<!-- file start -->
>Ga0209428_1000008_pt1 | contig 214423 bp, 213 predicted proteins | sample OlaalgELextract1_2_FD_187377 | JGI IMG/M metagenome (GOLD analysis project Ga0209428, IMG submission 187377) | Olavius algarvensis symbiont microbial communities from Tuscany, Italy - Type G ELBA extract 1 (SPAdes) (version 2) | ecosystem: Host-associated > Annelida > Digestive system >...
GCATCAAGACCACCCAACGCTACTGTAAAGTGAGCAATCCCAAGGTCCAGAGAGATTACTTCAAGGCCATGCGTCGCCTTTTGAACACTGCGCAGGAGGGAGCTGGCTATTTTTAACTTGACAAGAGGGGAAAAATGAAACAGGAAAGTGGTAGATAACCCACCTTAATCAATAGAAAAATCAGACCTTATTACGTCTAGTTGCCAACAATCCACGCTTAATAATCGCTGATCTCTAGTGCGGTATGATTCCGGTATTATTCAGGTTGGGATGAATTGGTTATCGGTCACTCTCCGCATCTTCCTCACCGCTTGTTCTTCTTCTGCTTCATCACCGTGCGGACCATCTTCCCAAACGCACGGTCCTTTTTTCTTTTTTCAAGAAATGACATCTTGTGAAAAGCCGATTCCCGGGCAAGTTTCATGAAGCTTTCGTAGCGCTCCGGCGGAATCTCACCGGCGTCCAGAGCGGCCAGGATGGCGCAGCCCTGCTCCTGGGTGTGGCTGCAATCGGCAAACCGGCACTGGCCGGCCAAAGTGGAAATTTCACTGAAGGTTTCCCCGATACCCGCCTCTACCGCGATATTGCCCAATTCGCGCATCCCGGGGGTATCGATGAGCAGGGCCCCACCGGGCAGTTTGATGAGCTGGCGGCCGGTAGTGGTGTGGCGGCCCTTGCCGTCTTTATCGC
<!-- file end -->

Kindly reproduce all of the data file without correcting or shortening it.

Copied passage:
>Ga0209428_1000008_pt1 | contig 214423 bp, 213 predicted proteins | sample OlaalgELextract1_2_FD_187377 | JGI IMG/M metagenome (GOLD analysis project Ga0209428, IMG submission 187377) | Olavius algarvensis symbiont microbial communities from Tuscany, Italy - Type G ELBA extract 1 (SPAdes) (version 2) | ecosystem: Host-associated > Annelida > Digestive system >...
GCATCAAGACCACCCAACGCTACTGTAAAGTGAGCAATCCCAAGGTCCAGAGAGATTACTTCAAGGCCATGCGTCGCCTTTTGAACACTGCGCAGGAGGGAGCTGGCTATTTTTAACTTGACAAGAGGGGAAAAATGAAACAGGAAAGTGGTAGATAACCCACCTTAATCAATAGAAAAATCAGACCTTATTACGTCTAGTTGCCAACAATCCACGCTTAATAATCGCTGATCTCTAGTGCGGTATGATTCCGGTATTATTCAGGTTGGGATGAATTGGTTATCGGTCACTCTCCGCATCTTCCTCACCGCTTGTTCTTCTTCTGCTTCATCACCGTGCGGACCATCTTCCCAAACGCACGGTCCTTTTTTCTTTTTTCAAGAAATGACATCTTGTGAAAAGCCGATTCCCGGGCAAGTTTCATGAAGCTTTCGTAGCGCTCCGGCGGAATCTCACCGGCGTCCAGAGCGGCCAGGATGGCGCAGCCCTGCTCCTGGGTGTGGCTGCAATCGGCAAACCGGCACTGGCCGGCCAAAGTGGAAATTTCACTGAAGGTTTCCCCGATACCCGCCTCTACCGCGATATTGCCCAATTCGCGCATCCCGGGGGTATCGATGAGCAGGGCCCCACCGGGCAGTTTGATGAGCTGGCGGCCGGTAGTGGTGTGGCGGCCCTTGCCGTCTTTATCGC